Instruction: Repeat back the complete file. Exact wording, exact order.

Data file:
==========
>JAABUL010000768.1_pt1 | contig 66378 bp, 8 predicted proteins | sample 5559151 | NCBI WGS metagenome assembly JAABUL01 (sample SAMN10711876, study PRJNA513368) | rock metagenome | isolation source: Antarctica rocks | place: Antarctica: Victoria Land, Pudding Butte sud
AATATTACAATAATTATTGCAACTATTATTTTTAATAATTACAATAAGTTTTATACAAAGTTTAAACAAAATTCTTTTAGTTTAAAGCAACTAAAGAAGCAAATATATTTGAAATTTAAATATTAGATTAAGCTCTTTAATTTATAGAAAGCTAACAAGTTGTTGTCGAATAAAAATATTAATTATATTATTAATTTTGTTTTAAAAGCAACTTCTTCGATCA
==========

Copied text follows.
>JAABUL010000768.1_pt1 | contig 66378 bp, 8 predicted proteins | sample 5559151 | NCBI WGS metagenome assembly JAABUL01 (sample SAMN10711876, study PRJNA513368) | rock metagenome | isolation source: Antarctica rocks | place: Antarctica: Victoria Land, Pudding Butte sud
AATATTACAATAATTATTGCAACTATTATTTTTAATAATTACAATAAGTTTTATACAAAGTTTAAACAAAATTCTTTTAGTTTAAAGCAACTAAAGAAGCAAATATATTTGAAATTTAAATATTAGATTAAGCTCTTTAATTTATAGAAAGCTAACAAGTTGTTGTCGAATAAAAATATTAATTATATTATTAATTTTGTTTTAAAAGCAACTTCTTCGATCA